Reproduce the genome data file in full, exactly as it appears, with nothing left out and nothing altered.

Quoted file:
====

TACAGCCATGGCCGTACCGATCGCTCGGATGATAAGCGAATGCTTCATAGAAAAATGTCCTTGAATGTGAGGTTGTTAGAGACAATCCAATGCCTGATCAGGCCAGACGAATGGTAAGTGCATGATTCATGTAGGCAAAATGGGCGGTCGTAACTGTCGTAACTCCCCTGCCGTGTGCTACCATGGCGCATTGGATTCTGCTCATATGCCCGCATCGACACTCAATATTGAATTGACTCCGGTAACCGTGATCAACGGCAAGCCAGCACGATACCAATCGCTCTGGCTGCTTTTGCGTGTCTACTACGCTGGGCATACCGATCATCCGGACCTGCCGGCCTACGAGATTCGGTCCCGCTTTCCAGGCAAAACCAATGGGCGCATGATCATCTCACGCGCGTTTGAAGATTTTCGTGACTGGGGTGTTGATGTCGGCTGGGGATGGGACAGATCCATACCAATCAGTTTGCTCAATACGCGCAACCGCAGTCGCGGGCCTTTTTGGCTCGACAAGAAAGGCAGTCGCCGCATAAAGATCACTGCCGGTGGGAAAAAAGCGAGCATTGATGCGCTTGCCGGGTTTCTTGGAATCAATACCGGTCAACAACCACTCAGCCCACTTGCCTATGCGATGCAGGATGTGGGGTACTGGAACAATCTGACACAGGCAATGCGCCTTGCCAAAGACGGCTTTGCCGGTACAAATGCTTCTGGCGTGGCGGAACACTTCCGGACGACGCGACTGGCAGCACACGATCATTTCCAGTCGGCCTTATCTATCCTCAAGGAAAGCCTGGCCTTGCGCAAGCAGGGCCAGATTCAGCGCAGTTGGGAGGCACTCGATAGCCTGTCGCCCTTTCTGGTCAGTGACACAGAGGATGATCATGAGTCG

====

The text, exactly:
TACAGCCATGGCCGTACCGATCGCTCGGATGATAAGCGAATGCTTCATAGAAAAATGTCCTTGAATGTGAGGTTGTTAGAGACAATCCAATGCCTGATCAGGCCAGACGAATGGTAAGTGCATGATTCATGTAGGCAAAATGGGCGGTCGTAACTGTCGTAACTCCCCTGCCGTGTGCTACCATGGCGCATTGGATTCTGCTCATATGCCCGCATCGACACTCAATATTGAATTGACTCCGGTAACCGTGATCAACGGCAAGCCAGCACGATACCAATCGCTCTGGCTGCTTTTGCGTGTCTACTACGCTGGGCATACCGATCATCCGGACCTGCCGGCCTACGAGATTCGGTCCCGCTTTCCAGGCAAAACCAATGGGCGCATGATCATCTCACGCGCGTTTGAAGATTTTCGTGACTGGGGTGTTGATGTCGGCTGGGGATGGGACAGATCCATACCAATCAGTTTGCTCAATACGCGCAACCGCAGTCGCGGGCCTTTTTGGCTCGACAAGAAAGGCAGTCGCCGCATAAAGATCACTGCCGGTGGGAAAAAAGCGAGCATTGATGCGCTTGCCGGGTTTCTTGGAATCAATACCGGTCAACAACCACTCAGCCCACTTGCCTATGCGATGCAGGATGTGGGGTACTGGAACAATCTGACACAGGCAATGCGCCTTGCCAAAGACGGCTTTGCCGGTACAAATGCTTCTGGCGTGGCGGAACACTTCCGGACGACGCGACTGGCAGCACACGATCATTTCCAGTCGGCCTTATCTATCCTCAAGGAAAGCCTGGCCTTGCGCAAGCAGGGCCAGATTCAGCGCAGTTGGGAGGCACTCGATAGCCTGTCGCCCTTTCTGGTCAGTGACACAGAGGATGATCATGAGTCG